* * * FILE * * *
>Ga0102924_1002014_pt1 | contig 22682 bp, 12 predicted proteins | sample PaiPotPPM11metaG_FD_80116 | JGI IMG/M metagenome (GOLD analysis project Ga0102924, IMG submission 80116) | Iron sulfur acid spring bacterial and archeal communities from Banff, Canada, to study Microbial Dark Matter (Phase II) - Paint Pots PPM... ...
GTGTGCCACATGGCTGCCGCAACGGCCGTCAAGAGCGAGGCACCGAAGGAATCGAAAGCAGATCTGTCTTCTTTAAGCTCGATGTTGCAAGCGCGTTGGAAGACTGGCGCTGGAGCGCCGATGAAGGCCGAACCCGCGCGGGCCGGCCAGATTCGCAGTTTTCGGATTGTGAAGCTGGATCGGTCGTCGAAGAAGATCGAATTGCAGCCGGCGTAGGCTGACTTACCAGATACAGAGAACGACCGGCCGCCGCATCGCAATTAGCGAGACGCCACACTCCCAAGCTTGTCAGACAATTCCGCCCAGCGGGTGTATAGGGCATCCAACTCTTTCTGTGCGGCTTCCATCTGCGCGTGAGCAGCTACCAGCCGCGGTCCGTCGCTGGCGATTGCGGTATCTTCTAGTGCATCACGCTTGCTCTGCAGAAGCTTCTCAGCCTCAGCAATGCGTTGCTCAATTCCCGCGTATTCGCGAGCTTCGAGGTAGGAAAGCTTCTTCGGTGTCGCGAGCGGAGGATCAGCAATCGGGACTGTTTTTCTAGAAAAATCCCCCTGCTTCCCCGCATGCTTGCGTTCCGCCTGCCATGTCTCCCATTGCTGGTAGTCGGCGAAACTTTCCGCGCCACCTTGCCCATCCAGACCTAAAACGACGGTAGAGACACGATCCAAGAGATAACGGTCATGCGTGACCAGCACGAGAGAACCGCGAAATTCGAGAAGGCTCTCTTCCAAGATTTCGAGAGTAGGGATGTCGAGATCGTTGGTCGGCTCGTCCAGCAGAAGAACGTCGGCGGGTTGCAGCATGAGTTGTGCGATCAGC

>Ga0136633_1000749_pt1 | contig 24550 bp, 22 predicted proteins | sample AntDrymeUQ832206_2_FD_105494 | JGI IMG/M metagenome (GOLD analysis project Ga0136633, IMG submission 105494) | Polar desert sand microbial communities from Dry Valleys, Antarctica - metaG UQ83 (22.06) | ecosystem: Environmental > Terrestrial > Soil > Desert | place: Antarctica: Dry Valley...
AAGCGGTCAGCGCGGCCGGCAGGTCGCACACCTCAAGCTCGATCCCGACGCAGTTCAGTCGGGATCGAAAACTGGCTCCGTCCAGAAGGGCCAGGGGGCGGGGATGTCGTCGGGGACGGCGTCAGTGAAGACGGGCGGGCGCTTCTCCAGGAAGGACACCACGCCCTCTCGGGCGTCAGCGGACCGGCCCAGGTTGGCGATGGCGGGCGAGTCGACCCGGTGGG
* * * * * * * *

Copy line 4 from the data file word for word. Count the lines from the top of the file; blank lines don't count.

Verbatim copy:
AAGCGGTCAGCGCGGCCGGCAGGTCGCACACCTCAAGCTCGATCCCGACGCAGTTCAGTCGGGATCGAAAACTGGCTCCGTCCAGAAGGGCCAGGGGGCGGGGATGTCGTCGGGGACGGCGTCAGTGAAGACGGGCGGGCGCTTCTCCAGGAAGGACACCACGCCCTCTCGGGCGTCAGCGGACCGGCCCAGGTTGGCGATGGCGGGCGAGTCGACCCGGTGGG